While it is true that our nation has no national religion, Christianity is and has been an integral part of American culture since colonial times. Much of our laws and social mores have been influenced by European Protestant forms of Christianity. Not saying that’s good or bad. I’m just saying that most American citizens could probably tell you what Christians believe — or at least they might be able to tell you what they think Christians believe — based solely off any one of the thousands of televangelist broadcasts, TV shows, Hollywood movies, news media reports, street preachers, or Gideon Bibles they encounter during an average work week.

Yet some of my countrymen still seem to think it’s a good idea to inform their fellow citizens about the ten commandments, as if their fellow citizens haven’t been watching the same 1956 Charlton Heston movie as every other American, every April since birth. Oh, taking the Lord’s name in vain is a sin? Sorry. I’ve only seen that weird special  effect carve words into stone 30 billion times. I’m a bit of a slow learner.

In the same way, I think that maybe it might be a good idea to protect the environment. I like trees. I believe that trees are good. Lots of people seem to agree. Maybe we shouldn’t cut so many down?

I know that cows consume a ton of resources. Maybe vegetarianism isn’t so crazy as it seems from the outside?

I’m not saying I’d stop eating meat. But I don’t look down on those who do.

And hey, I like going to the beach occasionally. Maybe there could be negative, unintentional side-effects to treating the ocean like a giant garbage dump?

Maybe?

Maybe?

I don’t feel like any of these are especially left-wing or right-wing causes. I just think, you know, since it’s easier for us to breathe oxygen than smoke, maybe it’d be a good idea to cut down on coal emissions?

I recognize I’m treating these issues in a fairly simplistic manner. But that’s because I view these issues as fairly simplistic, at heart. As simple as cleaning up after yourself when you leave a room and maybe only buying ONE extra comic book/donut/car/house in a month.

And hey. I think humans can be greedy sometimes. Our government has a system of checks and balances that works pretty well most of the time. But the government is not the only source of power in this country. Large multinational corporations have a lot of influence on Capitol Hill. Maybe there should be some sort of government oversight or regulations in some of our industries, just to make sure folks aren’t tempted to do bad things? I dunno. Some kind of non-partisan entity. True, government itself is prone to corruption. But the government is us. Shouldn’t we take responsibility to make sure our government is doing its job? Isn’t that why we have a democratic system in the first place? So we can “fire” the government folks who aren’t doing the right thing?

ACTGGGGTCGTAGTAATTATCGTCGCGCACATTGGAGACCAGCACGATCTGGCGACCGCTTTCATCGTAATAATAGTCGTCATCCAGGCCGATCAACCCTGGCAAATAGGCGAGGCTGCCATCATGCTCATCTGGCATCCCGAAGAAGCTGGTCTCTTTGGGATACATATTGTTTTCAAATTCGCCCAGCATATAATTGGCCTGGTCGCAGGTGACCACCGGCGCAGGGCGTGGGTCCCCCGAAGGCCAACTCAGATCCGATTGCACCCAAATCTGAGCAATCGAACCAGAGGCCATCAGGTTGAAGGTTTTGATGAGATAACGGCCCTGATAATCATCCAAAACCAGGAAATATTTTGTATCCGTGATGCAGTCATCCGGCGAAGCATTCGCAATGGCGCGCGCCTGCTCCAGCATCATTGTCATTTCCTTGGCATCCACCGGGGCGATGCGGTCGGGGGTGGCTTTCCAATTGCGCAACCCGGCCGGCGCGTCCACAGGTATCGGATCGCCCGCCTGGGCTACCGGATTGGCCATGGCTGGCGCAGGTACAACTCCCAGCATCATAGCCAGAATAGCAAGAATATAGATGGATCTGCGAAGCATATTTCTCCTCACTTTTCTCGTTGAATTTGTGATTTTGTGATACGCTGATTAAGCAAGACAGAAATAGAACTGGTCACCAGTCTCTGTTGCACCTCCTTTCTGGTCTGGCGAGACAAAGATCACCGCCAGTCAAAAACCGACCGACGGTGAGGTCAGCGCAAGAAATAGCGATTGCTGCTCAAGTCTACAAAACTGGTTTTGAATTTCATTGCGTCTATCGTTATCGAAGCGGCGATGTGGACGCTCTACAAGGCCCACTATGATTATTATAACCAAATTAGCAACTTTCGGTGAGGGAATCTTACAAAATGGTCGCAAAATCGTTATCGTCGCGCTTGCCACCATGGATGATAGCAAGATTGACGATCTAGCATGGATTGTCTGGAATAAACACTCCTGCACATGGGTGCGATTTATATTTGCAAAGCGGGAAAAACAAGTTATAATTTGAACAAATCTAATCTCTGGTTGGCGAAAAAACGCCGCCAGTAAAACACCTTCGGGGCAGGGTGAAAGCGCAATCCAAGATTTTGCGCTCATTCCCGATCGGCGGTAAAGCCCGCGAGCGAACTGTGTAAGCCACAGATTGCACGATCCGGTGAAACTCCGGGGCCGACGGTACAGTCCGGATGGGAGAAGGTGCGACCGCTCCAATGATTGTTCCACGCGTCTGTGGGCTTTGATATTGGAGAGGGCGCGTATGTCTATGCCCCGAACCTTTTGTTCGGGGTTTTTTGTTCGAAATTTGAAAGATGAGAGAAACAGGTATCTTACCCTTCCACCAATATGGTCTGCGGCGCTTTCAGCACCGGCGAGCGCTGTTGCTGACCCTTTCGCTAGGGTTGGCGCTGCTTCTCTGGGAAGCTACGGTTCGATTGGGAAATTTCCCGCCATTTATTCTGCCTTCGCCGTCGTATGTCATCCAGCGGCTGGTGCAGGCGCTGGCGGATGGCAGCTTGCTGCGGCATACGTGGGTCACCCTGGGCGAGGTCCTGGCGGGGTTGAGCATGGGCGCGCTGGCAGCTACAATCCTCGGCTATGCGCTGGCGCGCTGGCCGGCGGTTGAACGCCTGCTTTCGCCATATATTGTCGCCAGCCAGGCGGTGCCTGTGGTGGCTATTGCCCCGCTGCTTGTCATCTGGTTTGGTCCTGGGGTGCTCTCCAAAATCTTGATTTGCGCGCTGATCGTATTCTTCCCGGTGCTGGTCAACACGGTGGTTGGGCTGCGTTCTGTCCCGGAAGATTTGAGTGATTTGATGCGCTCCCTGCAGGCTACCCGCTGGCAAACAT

I dunno. Government regulations can be a tricky thicket. A sticky wicket. A…fickle pickle?

Great. Now I’m hungry.

Mmmm...Pickle...

Mmmm…Pickle…

Different People Are Different…And Also People

Because I have no intention of watching "Requiem for a Dream," loved "Black Swan," and may very well see "Noah" when it moves to TBS.

Because I have no intention of watching “Requiem for a Dream,” loved “Black Swan,” and may very well see “Noah” when it debuts on TBS.

LGBTQ (RSTUVWXYZ, seriously guys, get a better acronym) causes have been in the news a lot recently. And by news, I of course mean the two or three online mags I check out from time to time.

But aside from the gay marriage issue, which I’ve spoken about before, I’d like to talk today about the transgender community, a community which — as a straight, white, Christian man — I am in no way qualified to  talk about.

You might be surprised to hear this from someone who has no problem with the government legalizing homosexual marriage and no problem with mosques being built in or around NYC, but I’m actually fairly conservative.

As a practicing Catholic, I subscribe to a binary sex system, which dictates that there are two sexes built for each other. I can’t help but believe that a person so uncomfortable in their own flesh as to necessitate identifying entirely with the opposite sex is by definition mentally-imbalanced.

Of course, that’s only my opinion. I’ve only taken one college-level psychology class, and it was an audited course, which means I’ve taken zero college-level psychology classes.